Marvel superheroes and their superpowers have brought me a lot of joy over the past few years. Not only am I often queuing for cinema tickets on the day of release to see the next installment in the Marvel Universe, but Marvel superheroes have often helped me in my missions to bring my science research to the masses too!
I study stem cells and how I can keep them as those powerful cells that can become any cell type in your body, in the hope that one day we can harness their power to help heal ourselves better. It is that superpower of complete regeneration of limbs and wounds that Deadpool and Wolverine possess that helps me to explain my research. Deadpool even goes a step further and helps me to explain how his superpowers were unlocked with low oxygen – which is exactly what happens with my stem cells too. Cool right?
But it turns out that another Marvel superhero has entered the science ranks and may even have special powers when it comes to cancer. As you have probably guessed by now I’m talking about the Norse God; Thor!
Okay – so not exactly Thor! Unfortunately every cancer patient is NOT going to get a visit from the wonderful Chris Hemsworth and be cured with Thor’s healing hammer. Instead I am talking about a gene called THOR newly discovered by researchers at the University of Michigan when they were investigating previously unexplored regions of the human genome.
THOR a.k.a Testis-associated Highly-conserved Oncogenic long non-coding RNA was found to be conserved throughout evolution and across species – which means it’s stuck around for a long time unchanged. Which is quite unusual for this type of RNA. If a gene in our DNA is conserved it’s likely that is has some kind of biological importance.
What normally happens in our cells is that our DNA gets converted into a message called RNA, and it is that message that allows our cells to make proteins from the information in our DNA. Think of it like a To Do list that your boss has given you. Your boss’ thoughts are the DNA that hold all the information. They write you a list of tasks to do. This is your RNA or your message so you know what you need to do in work this week. Finally, you doing the tasks is converting that message into protein.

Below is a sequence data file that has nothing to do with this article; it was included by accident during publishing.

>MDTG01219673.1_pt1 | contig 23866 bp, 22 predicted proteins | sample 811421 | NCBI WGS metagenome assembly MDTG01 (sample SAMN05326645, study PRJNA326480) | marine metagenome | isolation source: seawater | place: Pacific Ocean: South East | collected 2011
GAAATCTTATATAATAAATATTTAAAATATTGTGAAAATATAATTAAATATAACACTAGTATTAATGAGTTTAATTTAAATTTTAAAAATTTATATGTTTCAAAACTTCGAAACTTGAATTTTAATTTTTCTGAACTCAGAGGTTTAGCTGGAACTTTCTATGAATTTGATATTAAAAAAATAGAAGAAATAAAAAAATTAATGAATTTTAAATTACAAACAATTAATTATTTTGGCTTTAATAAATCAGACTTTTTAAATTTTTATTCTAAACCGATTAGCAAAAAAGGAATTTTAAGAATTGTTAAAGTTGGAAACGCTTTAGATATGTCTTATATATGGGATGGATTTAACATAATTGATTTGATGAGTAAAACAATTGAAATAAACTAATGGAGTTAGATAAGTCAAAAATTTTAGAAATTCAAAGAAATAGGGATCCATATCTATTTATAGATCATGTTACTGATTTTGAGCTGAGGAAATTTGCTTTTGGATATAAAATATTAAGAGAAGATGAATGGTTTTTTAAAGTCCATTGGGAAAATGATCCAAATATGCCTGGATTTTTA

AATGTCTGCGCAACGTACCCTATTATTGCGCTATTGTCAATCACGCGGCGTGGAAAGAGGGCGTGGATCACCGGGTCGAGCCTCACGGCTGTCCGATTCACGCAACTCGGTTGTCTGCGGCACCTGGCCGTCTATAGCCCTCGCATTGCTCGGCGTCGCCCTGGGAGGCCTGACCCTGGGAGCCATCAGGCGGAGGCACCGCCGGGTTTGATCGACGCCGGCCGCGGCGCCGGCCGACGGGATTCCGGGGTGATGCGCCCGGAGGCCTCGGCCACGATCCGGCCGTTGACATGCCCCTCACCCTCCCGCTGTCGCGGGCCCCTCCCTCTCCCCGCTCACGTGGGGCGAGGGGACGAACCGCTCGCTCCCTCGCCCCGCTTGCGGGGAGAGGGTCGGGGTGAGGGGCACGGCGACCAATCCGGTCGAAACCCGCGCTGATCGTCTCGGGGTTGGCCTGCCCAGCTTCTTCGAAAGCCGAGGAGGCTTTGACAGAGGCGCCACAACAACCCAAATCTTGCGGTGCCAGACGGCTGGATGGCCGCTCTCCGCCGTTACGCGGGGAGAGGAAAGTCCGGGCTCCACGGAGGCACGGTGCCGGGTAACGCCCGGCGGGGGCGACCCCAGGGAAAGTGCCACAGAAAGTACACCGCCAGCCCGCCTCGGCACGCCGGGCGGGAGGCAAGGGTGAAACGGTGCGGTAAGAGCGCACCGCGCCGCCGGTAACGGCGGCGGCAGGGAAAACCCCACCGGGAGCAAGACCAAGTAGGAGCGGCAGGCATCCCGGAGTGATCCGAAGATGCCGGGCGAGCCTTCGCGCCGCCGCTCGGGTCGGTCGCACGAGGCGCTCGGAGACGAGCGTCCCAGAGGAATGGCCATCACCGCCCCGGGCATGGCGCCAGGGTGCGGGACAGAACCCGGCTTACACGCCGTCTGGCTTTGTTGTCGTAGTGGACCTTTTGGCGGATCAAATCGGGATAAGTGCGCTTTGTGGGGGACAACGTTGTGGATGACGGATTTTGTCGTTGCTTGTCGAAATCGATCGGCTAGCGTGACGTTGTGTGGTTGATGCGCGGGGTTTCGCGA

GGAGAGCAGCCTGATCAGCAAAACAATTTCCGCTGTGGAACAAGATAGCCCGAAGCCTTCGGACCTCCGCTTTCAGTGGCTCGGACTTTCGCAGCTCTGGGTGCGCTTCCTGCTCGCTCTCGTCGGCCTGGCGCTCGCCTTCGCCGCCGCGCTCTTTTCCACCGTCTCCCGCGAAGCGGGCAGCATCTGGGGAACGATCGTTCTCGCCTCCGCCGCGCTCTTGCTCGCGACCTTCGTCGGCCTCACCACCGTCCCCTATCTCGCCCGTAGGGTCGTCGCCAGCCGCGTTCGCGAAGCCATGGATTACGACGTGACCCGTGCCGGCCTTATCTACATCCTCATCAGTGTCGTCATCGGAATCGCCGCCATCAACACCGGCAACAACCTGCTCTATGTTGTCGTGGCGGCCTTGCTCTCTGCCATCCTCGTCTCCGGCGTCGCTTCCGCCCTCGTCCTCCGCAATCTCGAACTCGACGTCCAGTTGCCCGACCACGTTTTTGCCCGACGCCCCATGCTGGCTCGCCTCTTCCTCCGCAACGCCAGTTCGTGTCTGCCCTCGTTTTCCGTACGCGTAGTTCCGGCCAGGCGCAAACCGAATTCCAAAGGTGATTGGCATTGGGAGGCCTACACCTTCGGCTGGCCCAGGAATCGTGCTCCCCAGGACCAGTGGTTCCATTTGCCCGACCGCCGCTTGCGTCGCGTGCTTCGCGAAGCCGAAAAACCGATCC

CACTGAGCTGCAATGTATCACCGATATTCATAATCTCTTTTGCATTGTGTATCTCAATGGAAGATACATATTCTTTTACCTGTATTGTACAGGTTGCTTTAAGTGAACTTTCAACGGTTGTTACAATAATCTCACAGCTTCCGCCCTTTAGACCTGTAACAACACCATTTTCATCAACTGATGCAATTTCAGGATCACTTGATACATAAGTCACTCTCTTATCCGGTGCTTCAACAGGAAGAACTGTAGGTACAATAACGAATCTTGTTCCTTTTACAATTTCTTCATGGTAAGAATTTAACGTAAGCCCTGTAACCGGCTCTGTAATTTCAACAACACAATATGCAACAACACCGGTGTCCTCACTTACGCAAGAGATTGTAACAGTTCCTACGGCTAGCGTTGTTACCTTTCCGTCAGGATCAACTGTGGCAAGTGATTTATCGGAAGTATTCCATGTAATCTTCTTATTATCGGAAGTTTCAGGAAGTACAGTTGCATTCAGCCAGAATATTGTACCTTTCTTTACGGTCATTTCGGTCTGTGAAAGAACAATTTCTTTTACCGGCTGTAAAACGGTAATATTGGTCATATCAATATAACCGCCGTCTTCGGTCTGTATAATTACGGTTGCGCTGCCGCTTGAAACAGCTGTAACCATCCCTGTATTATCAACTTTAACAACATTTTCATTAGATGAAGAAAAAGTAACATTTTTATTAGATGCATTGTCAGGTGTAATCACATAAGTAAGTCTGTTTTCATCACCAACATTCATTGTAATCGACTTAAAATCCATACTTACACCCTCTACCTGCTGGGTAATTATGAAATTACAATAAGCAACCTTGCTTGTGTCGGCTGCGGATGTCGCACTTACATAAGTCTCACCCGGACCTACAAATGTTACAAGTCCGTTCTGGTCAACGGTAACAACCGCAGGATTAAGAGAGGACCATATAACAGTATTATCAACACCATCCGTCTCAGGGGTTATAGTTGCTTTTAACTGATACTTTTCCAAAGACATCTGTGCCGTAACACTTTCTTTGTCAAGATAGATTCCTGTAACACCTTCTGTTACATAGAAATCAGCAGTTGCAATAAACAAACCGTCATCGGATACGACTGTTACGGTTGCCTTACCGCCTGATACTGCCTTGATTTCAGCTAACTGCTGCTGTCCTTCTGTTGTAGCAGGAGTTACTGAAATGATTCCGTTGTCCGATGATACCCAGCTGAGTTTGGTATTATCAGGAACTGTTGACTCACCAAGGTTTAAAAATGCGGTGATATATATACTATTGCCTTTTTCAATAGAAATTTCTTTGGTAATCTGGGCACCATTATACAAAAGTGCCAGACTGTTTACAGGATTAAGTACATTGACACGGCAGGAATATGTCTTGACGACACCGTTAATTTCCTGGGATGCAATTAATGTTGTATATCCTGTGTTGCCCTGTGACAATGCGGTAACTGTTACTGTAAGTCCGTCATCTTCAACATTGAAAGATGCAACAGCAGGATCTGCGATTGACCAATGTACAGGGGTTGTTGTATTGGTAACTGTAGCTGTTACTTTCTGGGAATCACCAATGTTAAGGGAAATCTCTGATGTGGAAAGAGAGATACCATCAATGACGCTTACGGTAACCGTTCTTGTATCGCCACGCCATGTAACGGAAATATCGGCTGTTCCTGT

But there are many other types of RNA in our cells that don’t help us to make proteins. RNAs such as the long non-coding RNA like THOR! Instead these RNAs usually tweak the expression of some of our genes and whether they are switched on or not. THOR is different though. It has a biological function and plays a role in cancer development. The researchers found that when you removed this gene it stopped the growth of tumours! It’s a super exciting and early example of how exploring this portion of the genome could lead to a new way of attacking cancer!
THOR was only found to be expressed highly in testes cells with little to no expression in other cell types, so it doesn’t look like THOR will cure all cancers, but it might be the first steps towards helping testicular cancer, and lung and skin cancers that these scientists studied! But there are also thousands of other long non-coding RNAs that have been identified that could be studied in the future and maybe offer hope and help in the fight against other cancer types.
So, it looks like if we can defeat THOR then maybe we can bring the hammer down on cancer! And perhaps all this so-called ‘junk DNA’ in our genome isn’t junk after all!
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